At the same time criticism against organization often leads to new decisions being made for others and the result is more organization. To change a market generally requires fairly much organization. Even the idea of “setting the market free” leads to demands for organization. In some cases this idea leads to an extreme amount of organization. A case in point is today’s European train transport market (Alexandersson.)
Markets are often described as highly dynamic. But much of the dynamics is created by organization. To the extent that a market is organized it is also unstable and quick changes cannot be excluded. Organizers strive to stabilize the market on their conditions but cannot guarantee the result. The mutual adjustment most often leads to slower changes. Those who analyse the consequences of mutual adjustment on markets have shown great interest in possible equilibriums. But when organization is concerned there is no equilibrium that guarantees stability. Precisely therefore is it common that market actors dream of and ask for so called stable rules of the game. But because it is a question of rules of the game they can change very suddenly and it is difficult to predict when and how. The organization of a market typically leads to a compromise, not to efficiency – it is unlikely that the organization of a market should be the unambiguously most efficient solution of anyone’s problem. Rather than emerging as functions of different kinds of goods that necessarily will generate different forms of market organization, single markets are temporary and the not particularly stable results of a struggle between many people and organizations with different interests (cf. Weber 1978). The rules of the game are rarely the fulfilment of the dreams of anyone particular.
All this has implications for how we can understand and explain markets. They can partially be explained by reference to organizers who have appeared, met with resistance and support and by the fact that some organization has succeeded and some other has failed. To understand why markets look in a particular way just now one must analyse different organizers, their interests and chances of influence. In the next section we will look at important market organizers.


6. Organizers of the market
There are a large number of market organizers and there is reason to distinguish between some major categories. Sometimes, not least in so-called regulation research the role of states is particularly stressed and is contrasted to “private” or “non-governmental” regulation. But states have many roles on markets and we will instead make another classification of the market organizers.

We discern three major categories – Others, profiteers and market actors. They all use organization to try to change the market order that has been created by others’ organization efforts, by in the market mutual adjustment or by cultural development. But their roles and motives differ.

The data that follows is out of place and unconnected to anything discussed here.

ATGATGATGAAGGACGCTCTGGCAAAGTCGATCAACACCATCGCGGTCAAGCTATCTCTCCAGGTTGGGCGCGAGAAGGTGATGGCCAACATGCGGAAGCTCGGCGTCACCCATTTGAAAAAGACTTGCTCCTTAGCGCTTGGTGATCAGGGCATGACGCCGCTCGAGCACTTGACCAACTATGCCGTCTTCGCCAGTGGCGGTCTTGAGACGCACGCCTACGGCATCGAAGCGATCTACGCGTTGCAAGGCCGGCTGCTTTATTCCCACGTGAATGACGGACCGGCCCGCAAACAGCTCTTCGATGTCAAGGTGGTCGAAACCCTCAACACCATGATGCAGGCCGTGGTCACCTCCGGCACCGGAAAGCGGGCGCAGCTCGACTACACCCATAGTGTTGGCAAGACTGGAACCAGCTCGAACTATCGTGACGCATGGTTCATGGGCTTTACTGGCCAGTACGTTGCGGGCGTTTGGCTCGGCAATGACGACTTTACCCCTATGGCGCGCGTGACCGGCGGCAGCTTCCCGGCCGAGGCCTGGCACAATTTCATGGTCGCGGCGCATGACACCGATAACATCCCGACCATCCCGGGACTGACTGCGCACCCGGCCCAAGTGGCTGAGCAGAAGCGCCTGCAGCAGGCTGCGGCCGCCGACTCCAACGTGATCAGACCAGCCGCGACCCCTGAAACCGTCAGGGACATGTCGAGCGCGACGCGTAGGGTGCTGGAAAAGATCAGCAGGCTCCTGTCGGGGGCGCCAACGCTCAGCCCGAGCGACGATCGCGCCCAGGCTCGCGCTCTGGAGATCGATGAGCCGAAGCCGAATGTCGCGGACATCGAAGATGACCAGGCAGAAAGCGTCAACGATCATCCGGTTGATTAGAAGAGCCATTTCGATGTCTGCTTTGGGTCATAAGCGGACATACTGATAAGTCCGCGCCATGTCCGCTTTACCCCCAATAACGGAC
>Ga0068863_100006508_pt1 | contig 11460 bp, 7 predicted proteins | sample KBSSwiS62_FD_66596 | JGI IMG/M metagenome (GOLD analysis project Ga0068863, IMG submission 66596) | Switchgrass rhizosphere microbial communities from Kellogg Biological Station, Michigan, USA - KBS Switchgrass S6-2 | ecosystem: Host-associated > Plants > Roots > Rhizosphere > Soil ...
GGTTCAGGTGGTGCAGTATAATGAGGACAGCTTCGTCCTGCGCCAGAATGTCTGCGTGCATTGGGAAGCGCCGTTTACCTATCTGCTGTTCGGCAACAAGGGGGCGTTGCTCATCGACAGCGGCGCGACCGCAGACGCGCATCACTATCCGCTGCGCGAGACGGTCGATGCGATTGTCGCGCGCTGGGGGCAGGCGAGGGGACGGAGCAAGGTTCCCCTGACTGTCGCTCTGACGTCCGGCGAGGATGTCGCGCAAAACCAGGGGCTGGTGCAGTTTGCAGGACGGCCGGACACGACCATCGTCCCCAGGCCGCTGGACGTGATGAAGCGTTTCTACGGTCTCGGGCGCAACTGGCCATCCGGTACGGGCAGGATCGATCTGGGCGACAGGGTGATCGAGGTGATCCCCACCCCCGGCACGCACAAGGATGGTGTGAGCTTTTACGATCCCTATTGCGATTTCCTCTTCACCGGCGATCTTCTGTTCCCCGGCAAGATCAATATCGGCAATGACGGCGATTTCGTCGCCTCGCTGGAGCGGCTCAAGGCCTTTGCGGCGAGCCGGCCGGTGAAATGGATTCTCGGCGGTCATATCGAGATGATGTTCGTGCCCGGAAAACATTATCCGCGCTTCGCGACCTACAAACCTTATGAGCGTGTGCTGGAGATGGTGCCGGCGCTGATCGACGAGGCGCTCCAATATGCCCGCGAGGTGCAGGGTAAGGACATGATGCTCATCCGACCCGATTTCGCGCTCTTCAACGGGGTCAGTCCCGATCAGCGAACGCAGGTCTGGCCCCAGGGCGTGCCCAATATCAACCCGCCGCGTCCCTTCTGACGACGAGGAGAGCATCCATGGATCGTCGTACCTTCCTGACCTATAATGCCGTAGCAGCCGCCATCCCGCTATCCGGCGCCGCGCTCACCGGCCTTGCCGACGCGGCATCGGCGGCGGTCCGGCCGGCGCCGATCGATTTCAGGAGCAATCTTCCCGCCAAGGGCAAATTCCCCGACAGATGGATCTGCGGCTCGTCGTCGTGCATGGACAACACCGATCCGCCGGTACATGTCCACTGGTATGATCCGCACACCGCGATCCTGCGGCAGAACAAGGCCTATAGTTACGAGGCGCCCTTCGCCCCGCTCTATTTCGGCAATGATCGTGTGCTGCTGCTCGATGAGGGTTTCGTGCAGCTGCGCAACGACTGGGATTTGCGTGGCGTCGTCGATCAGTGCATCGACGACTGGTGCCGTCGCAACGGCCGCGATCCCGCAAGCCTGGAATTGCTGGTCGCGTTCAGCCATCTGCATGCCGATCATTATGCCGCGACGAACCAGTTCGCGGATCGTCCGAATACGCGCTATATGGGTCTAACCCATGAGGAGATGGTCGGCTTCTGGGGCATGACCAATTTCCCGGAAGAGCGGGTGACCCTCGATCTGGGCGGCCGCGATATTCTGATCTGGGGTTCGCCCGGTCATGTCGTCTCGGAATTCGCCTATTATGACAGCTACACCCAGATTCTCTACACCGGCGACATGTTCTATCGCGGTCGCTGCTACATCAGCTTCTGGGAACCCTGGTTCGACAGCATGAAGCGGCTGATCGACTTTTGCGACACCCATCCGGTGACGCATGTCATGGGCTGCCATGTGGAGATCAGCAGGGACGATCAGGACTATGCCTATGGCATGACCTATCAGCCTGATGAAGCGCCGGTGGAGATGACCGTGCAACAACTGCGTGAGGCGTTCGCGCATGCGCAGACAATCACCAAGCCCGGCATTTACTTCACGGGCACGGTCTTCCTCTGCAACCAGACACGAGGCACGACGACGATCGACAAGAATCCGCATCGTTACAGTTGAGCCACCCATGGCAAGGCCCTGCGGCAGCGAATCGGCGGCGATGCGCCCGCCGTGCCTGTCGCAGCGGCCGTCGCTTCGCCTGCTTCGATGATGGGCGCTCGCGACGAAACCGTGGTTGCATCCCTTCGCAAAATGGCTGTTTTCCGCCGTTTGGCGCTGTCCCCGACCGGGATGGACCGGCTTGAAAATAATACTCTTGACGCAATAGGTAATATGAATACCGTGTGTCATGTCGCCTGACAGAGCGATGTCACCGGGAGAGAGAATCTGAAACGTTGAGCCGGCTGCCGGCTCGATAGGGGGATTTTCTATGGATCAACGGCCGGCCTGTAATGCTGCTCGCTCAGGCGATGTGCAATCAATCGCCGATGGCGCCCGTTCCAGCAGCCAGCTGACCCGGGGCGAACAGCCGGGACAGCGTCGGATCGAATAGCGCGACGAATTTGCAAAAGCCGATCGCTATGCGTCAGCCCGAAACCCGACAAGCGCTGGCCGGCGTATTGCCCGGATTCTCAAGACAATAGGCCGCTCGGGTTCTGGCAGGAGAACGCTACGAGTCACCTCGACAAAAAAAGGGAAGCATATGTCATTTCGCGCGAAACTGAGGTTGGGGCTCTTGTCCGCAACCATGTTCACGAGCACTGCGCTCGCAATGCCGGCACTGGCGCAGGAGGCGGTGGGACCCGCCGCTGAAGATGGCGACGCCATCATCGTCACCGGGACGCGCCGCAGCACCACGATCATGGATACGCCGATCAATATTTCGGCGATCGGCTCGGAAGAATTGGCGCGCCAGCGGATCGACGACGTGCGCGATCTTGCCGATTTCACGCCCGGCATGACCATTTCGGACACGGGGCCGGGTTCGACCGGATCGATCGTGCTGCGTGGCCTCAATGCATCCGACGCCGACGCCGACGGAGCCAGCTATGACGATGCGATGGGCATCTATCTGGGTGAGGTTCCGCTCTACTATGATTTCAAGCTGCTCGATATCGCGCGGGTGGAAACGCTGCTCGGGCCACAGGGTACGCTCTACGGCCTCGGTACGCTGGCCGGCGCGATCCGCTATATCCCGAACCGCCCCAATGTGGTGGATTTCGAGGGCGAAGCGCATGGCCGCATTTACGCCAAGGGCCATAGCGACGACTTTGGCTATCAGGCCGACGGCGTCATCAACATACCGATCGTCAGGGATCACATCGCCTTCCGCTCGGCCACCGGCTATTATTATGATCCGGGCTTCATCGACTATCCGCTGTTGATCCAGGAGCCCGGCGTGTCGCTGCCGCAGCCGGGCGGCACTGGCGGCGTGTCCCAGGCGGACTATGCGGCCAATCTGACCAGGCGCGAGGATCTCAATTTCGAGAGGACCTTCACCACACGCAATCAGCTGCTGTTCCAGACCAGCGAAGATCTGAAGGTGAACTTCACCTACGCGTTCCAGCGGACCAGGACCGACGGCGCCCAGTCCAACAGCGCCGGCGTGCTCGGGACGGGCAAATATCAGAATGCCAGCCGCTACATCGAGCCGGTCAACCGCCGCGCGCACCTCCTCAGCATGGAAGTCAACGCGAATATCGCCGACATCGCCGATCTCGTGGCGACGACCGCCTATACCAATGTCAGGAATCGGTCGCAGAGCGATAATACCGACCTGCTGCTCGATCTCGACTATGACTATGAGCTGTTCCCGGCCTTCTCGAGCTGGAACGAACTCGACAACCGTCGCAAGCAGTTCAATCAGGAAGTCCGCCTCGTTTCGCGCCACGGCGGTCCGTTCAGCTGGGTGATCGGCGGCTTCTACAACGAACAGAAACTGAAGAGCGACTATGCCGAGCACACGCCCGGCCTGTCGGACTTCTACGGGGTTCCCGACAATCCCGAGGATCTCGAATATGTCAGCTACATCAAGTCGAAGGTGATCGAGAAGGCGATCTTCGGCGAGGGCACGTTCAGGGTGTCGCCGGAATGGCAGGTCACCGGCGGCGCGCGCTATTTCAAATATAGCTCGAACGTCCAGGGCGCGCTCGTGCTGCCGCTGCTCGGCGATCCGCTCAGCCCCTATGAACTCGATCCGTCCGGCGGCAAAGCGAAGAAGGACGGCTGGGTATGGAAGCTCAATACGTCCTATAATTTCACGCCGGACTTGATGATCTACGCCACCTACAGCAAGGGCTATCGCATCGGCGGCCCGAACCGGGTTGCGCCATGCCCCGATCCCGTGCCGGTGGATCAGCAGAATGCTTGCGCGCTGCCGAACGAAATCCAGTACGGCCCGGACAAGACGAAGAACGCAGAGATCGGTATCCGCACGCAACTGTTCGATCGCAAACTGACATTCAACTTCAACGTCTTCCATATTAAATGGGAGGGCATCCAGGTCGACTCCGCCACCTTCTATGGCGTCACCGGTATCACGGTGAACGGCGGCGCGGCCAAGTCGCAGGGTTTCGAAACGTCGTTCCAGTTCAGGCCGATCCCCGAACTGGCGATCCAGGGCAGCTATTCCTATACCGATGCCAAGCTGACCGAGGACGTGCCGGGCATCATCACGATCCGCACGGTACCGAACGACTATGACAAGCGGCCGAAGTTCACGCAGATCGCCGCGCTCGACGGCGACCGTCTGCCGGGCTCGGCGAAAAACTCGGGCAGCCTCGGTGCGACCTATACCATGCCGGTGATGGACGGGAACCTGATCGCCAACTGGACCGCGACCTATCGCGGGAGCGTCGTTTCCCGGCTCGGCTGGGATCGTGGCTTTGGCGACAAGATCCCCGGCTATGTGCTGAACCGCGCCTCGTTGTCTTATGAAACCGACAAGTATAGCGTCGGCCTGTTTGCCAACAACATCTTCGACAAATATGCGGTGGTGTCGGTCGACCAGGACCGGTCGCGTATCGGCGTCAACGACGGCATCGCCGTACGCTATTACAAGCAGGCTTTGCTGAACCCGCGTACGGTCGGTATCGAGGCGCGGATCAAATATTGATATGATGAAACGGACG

Others”

Modern society contains a growing number of private individuals and organizations we might call “others”, i.e. persons and organizations that claim not to act in their own interest but in that of others or even all. (Meyer). They do not act themselves but offer views and advice on how other people and organizations should act. One group of others that has attracted special attention in the research on how markets are organized are economists. This research has often been called performativity theory (Callon 1998a), since the theoretical statement on how a market should be organized, i.e. the theory, is the template for how real markets are organized. Economic sciences have not only studied markets but also developed models for what properties markets should have, e.g. in the form of the ideal market which we described above. By the increasingly central role of the social sciences they no longer are a mirror of the laws of society, but can instead be viewed as an integral part of its own object of study (Latour 2005.) Economists have also succeeded in influencing the organization of quite a few real markets (Callon 2007; e.g., Callon, Millo, and Muniesa 2007; MacKenzie and Millo 2003.)


The economic theories that have had an impact have been very general and dealt with markets at large. There are also “others”, more interested in the function of specific markets. Some markets are supposed to give rise to negative so-called external effects, for instance, in the form of environmental pollution, injustice, health problems, moral decay, or misery in general (Satz 2010.)